S. An-sky’s “The Dybbuk” is arguably the most famous play and film in the cannons of Yiddish theater and cinema. Written in 1914 and first produced by the Vilna Troupe in 1920, “The Dybbuk” is an otherworldly tale, based on Jewish folklore collected by An-sky during a three-year ethnographic expedition through Russia and Ukraine. In the play, Leah, the daughter of a rich merchant, is possessed by the dybbuk of her suitor Hanan, who died after Leah’s father opposed the match. Though an attempt is made to exorcise the Dybbuk and allow Leah to marry her new suitor, she ultimately chooses to unite with her first lover in death.
In addition to its original stage performance in Yiddish, “The Dybbuk” was translated into Hebrew by Haim Nahman Bialik, into English by Henry G. Alsberg, and was produced as a Yiddish film in 1938 by Polish-Jewish director Michael Waszynsky. Now, a production of “The Dybbuk” is being staged from May 22 to 25 in Montreal by Uncatalogued Productions, featuring an all-female cast. The Arty Semite spoke to director Avia Moore about the significance of this casting decision, as well as the ways in which this production experiments with one of the most experimental Yiddish plays.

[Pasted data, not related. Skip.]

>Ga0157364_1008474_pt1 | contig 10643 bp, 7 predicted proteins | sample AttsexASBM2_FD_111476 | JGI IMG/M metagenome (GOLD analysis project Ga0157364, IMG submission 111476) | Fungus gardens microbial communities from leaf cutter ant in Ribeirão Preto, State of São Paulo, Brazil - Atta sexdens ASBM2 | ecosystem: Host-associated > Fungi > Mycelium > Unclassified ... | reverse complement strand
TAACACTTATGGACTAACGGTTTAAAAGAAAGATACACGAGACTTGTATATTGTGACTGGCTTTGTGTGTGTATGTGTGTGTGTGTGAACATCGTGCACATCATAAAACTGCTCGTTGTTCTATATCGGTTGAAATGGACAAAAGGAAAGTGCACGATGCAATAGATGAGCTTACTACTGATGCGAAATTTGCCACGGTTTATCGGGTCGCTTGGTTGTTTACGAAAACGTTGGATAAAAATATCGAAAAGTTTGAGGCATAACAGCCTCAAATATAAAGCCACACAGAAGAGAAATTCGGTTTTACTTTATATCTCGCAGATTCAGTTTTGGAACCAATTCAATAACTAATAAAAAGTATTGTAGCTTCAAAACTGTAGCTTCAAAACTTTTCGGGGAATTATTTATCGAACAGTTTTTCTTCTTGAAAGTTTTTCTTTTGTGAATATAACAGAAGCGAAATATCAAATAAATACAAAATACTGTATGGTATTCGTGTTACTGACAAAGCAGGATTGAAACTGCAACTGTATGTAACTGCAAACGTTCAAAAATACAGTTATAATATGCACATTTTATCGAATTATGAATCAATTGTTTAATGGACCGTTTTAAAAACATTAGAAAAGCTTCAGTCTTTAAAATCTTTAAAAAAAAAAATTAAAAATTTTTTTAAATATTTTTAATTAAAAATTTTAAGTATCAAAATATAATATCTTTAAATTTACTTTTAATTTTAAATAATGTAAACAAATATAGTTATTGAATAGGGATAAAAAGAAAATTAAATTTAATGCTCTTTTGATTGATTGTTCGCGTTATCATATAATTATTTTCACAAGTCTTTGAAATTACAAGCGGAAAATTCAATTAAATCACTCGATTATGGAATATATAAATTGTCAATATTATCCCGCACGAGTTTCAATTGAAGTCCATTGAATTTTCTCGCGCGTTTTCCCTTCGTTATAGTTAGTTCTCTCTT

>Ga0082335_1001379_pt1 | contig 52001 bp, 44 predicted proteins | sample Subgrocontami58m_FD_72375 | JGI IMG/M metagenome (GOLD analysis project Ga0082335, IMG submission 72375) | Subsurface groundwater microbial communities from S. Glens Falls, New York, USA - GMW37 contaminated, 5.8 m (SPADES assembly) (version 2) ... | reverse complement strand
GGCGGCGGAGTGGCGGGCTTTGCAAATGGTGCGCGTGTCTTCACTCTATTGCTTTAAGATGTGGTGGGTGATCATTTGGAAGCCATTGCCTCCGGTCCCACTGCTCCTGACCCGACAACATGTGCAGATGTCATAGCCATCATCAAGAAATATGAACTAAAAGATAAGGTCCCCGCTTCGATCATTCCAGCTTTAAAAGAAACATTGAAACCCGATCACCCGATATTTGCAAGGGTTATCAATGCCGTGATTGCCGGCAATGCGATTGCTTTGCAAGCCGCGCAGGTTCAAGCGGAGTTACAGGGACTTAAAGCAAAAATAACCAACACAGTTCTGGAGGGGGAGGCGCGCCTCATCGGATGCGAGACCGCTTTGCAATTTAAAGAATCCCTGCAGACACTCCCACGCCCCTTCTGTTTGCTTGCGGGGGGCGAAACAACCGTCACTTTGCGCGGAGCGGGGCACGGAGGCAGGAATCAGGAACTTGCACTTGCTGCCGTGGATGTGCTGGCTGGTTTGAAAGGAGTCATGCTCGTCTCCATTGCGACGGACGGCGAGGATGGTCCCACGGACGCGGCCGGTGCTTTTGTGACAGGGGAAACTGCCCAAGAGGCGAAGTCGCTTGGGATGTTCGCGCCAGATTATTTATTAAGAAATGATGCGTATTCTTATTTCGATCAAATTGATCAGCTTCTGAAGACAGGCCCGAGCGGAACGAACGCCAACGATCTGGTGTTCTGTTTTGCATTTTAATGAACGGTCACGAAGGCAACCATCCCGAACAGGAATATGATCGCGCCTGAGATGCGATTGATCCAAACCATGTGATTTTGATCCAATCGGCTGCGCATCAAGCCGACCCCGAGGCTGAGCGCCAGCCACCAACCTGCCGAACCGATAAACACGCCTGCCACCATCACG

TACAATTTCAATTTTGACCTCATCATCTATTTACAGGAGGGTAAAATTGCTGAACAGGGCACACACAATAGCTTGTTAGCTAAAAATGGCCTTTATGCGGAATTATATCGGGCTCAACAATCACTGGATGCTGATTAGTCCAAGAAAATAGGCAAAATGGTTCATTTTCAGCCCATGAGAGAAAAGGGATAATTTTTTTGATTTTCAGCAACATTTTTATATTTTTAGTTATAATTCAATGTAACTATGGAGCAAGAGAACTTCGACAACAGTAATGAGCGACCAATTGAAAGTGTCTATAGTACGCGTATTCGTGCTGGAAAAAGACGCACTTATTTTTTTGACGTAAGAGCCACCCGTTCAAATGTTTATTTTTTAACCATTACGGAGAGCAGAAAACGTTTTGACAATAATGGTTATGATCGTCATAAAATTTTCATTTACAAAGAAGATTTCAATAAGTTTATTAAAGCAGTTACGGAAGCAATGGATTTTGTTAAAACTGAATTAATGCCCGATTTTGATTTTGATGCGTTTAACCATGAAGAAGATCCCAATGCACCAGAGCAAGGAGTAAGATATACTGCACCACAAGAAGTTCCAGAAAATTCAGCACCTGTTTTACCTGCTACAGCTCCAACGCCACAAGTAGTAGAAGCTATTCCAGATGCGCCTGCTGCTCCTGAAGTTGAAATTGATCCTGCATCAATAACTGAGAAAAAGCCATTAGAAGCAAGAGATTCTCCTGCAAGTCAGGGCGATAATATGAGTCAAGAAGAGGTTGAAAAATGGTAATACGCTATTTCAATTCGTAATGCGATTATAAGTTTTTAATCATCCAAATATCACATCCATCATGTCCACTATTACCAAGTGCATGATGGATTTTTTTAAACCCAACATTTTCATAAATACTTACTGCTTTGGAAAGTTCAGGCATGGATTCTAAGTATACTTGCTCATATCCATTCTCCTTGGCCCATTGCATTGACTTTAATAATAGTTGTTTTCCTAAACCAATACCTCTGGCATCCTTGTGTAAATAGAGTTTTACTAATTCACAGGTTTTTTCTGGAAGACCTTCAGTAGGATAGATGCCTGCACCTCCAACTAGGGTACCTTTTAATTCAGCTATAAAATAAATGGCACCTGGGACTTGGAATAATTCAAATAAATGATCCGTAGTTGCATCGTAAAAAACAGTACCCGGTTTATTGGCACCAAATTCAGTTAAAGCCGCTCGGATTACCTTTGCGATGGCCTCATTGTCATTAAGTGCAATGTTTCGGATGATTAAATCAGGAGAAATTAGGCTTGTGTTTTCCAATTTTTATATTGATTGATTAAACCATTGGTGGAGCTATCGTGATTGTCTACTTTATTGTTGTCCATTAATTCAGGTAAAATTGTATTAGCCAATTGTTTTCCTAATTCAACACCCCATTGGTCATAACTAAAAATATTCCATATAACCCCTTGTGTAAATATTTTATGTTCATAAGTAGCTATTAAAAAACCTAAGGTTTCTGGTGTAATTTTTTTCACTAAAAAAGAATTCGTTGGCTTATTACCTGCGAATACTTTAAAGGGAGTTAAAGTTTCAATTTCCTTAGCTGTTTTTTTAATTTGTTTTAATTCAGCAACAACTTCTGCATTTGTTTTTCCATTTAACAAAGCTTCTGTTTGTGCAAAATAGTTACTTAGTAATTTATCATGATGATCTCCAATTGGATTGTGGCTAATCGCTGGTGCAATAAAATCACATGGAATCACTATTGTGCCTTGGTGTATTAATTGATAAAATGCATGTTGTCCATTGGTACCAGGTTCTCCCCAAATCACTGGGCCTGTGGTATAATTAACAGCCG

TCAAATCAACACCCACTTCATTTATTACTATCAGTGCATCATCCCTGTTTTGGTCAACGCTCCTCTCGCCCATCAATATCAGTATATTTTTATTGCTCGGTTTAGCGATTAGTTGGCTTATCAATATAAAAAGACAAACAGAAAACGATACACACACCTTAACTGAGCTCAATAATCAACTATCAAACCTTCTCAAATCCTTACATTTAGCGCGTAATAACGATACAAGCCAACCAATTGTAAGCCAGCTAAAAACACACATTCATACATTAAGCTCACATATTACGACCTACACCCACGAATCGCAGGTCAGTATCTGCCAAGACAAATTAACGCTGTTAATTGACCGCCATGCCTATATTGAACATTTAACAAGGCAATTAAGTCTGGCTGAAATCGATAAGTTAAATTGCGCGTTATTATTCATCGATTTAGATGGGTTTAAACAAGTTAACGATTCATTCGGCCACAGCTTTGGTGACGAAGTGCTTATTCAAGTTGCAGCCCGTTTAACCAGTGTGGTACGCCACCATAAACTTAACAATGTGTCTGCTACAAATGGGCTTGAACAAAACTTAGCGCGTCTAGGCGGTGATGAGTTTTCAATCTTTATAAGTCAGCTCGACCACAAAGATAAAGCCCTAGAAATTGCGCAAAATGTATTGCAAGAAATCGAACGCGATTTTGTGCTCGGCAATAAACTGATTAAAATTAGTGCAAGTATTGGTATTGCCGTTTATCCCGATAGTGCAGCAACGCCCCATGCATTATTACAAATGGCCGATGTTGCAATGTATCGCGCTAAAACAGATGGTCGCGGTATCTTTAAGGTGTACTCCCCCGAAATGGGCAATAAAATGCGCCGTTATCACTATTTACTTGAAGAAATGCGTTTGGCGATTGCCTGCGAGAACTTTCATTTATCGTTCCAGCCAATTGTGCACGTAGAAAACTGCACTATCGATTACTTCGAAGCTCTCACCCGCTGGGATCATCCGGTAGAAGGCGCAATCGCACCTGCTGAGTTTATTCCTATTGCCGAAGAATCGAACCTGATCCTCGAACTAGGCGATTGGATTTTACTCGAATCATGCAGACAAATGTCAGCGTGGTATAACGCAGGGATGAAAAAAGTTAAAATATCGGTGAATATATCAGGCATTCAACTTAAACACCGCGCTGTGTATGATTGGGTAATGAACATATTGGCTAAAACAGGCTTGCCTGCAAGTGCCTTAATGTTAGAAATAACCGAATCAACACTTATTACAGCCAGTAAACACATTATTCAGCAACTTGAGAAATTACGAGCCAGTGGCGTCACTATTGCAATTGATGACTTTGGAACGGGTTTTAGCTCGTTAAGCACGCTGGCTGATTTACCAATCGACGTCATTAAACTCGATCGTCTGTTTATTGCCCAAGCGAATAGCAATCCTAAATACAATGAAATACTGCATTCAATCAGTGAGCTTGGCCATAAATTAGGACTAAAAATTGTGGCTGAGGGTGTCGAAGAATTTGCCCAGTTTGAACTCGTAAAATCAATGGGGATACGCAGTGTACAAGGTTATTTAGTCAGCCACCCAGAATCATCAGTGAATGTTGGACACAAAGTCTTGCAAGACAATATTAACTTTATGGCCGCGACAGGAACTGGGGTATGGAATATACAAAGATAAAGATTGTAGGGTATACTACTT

Ezra Glinter: Why “The Dybbuk”? Isn’t there a less famous play to bring to the public’s attention?